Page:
Texas Rangers OF Nelson Cruz, and a handful of other players suspended by Major League Baseball release statements about punishment handed down by league.
"I have been notified by the Commissioner of Major League Baseball that I have been suspended for 50 games for violation of the Joint Drug Agreement. I have decided to accept this suspension and not exercise my rights under the Basic Agreement to appeal. From November, 2011 to January, 2012, I was seriously ill with a gastrointestinal infection, helicobacter pylori, which went undiagnosed for over a month. By the time I was properly diagnosed and treated, I had lost 40 pounds. Just weeks before I was to report to spring training in 2012, I was unsure whether I would be physically able to play. Faced with this situation, I made an error in judgment that I deeply regret, and I accept full responsibility for that error. I should have handled the situation differently, and my illness was no excuse. I am thankful for the unwavering support of my family, friends, and teammates during this difficult time. I look forward to regaining the trust and respect of the Rangers organization, my teammates, and the great Rangers' fans, and I am grateful for the opportunity to rejoin the team for the playoffs." - Rangers OF Nelson Cruz, suspended 50 games.
"In spring of 2012, I made a terrible mistake that I deeply regret. I apologize to everyone that I have hurt as a result of my mistake, including my teammates, the Tigers' organization, the great fans in Detroit, Major League Baseball, and my family. I take full responsibility for my actions, have no excuses for my lapse in judgment and I accept my suspension. I love the fans, my teammates and this organization and my greatest punishment is knowing that I have let so many good people down. I promise to do everything possible to try and earn back the respect that I have lost." - Tigers shortstop Jhonny Peralta, suspended 50 games.
"Today, I was notified by Major League Baseball that I have been suspended for 50 games for violation of the Joint Drug Agreement. I have decided to accept this suspension and will not exercise my rights under the Basic Agreement to appeal. I made significant errors in judgment during the 2012 season and I accept full responsibility for those errors. I look forward to regaining the trust and respect of the Phillies' organization, Phillies' fans and my family, and look forward to helping the Phillies win a championship in 2014." - Phillies reliever Antonio Bastardo, suspended 50 games.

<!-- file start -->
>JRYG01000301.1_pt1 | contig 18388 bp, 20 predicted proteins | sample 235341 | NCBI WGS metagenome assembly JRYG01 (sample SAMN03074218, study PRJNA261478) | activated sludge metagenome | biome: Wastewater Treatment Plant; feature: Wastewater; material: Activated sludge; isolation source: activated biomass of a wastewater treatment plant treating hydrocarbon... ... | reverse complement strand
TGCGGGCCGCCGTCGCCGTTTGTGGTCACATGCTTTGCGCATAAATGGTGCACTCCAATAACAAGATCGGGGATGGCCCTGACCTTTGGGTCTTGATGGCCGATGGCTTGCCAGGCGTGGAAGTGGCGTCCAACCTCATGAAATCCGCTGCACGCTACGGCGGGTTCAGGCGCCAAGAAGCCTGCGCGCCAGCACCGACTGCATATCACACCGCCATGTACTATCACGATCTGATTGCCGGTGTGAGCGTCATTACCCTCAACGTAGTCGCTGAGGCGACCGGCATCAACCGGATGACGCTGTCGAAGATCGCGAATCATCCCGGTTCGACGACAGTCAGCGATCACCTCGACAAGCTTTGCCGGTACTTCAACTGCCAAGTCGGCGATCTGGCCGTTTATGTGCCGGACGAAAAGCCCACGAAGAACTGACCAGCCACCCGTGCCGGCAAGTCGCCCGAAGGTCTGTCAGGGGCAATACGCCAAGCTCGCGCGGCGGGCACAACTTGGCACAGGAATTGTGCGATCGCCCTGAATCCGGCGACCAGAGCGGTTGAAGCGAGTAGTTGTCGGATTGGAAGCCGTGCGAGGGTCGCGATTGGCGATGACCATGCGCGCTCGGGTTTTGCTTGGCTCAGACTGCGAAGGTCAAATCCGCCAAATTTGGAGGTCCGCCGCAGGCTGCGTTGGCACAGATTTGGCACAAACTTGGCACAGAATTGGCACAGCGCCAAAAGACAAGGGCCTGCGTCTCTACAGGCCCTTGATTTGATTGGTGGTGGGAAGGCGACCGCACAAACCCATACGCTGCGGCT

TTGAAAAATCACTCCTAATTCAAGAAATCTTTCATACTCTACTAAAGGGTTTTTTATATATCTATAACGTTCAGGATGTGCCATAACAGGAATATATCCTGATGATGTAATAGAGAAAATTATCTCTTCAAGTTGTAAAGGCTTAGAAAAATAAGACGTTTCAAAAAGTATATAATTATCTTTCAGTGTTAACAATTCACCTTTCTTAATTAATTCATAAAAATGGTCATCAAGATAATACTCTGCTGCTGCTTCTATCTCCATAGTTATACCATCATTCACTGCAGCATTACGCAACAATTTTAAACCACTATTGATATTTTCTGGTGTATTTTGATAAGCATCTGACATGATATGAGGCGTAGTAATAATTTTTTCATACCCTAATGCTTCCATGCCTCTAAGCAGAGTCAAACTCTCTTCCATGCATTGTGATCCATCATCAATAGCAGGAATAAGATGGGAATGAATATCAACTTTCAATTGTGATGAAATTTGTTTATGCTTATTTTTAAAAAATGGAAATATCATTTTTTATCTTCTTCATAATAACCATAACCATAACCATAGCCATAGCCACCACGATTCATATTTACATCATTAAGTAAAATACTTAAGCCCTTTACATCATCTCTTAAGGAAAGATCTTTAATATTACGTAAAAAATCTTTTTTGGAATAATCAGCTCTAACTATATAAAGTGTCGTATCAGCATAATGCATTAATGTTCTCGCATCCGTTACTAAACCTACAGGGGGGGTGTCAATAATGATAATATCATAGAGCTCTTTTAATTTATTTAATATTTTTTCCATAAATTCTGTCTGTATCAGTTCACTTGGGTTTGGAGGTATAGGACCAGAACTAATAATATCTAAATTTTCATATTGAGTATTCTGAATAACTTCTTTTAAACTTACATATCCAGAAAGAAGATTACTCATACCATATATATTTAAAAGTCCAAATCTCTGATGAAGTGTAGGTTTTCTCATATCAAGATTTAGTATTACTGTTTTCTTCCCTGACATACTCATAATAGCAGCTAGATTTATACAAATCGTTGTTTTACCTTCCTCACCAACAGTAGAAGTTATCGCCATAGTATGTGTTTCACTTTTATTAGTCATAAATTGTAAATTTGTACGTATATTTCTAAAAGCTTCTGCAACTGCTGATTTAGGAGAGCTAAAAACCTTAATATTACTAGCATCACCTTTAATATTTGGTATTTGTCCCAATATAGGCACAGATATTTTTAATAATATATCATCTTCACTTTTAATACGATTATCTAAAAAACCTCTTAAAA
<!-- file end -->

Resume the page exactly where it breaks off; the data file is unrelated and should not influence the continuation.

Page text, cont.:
"We are in full support of Major League Baseball's Joint Drug Prevention and Treatment Program. We also recognize and respect the appeals process. Until the process under the Drug Program is complete, we will have no comment. We are confident that the process outlined in the Drug Program will result in the appropriate resolution of this matter. In the meantime, the Yankees remain focused on playing baseball.
However, we are compelled to address certain reckless and false allegations concerning the Yankees' role in this matter. The New York Yankees in no way instituted and/or assisted MLB in the direction of this investigation; or used the investigation as an attempt to avoid its responsibilities under a player contract; or did its medical staff fail to provide the appropriate standard of care to Alex Rodriguez.
Separately, we are disappointed with the news today of the suspension of Francisco Cervelli. It's clear that he used bad judgment." - statement released by the New York Yankees, who had two players suspended.
"Those players who have violated the Program have created scrutiny for the vast majority of our players, who play the game the right way." - Commissioner Bud Selig, from a statement released by MLB.
"I am very pleased that Major League Baseball has cleared my name. With this process now complete, I have no lingering sense of animosity, as I quickly realized that the objective of this investigation was to clean up our game. This is an ideal that I share with both Major League Baseball and the MLBPA." - Nationals pitcher Gio Gonzalez, who was linked to the Biogenesis clinic in Miami, but exonerated by MLB's investigation.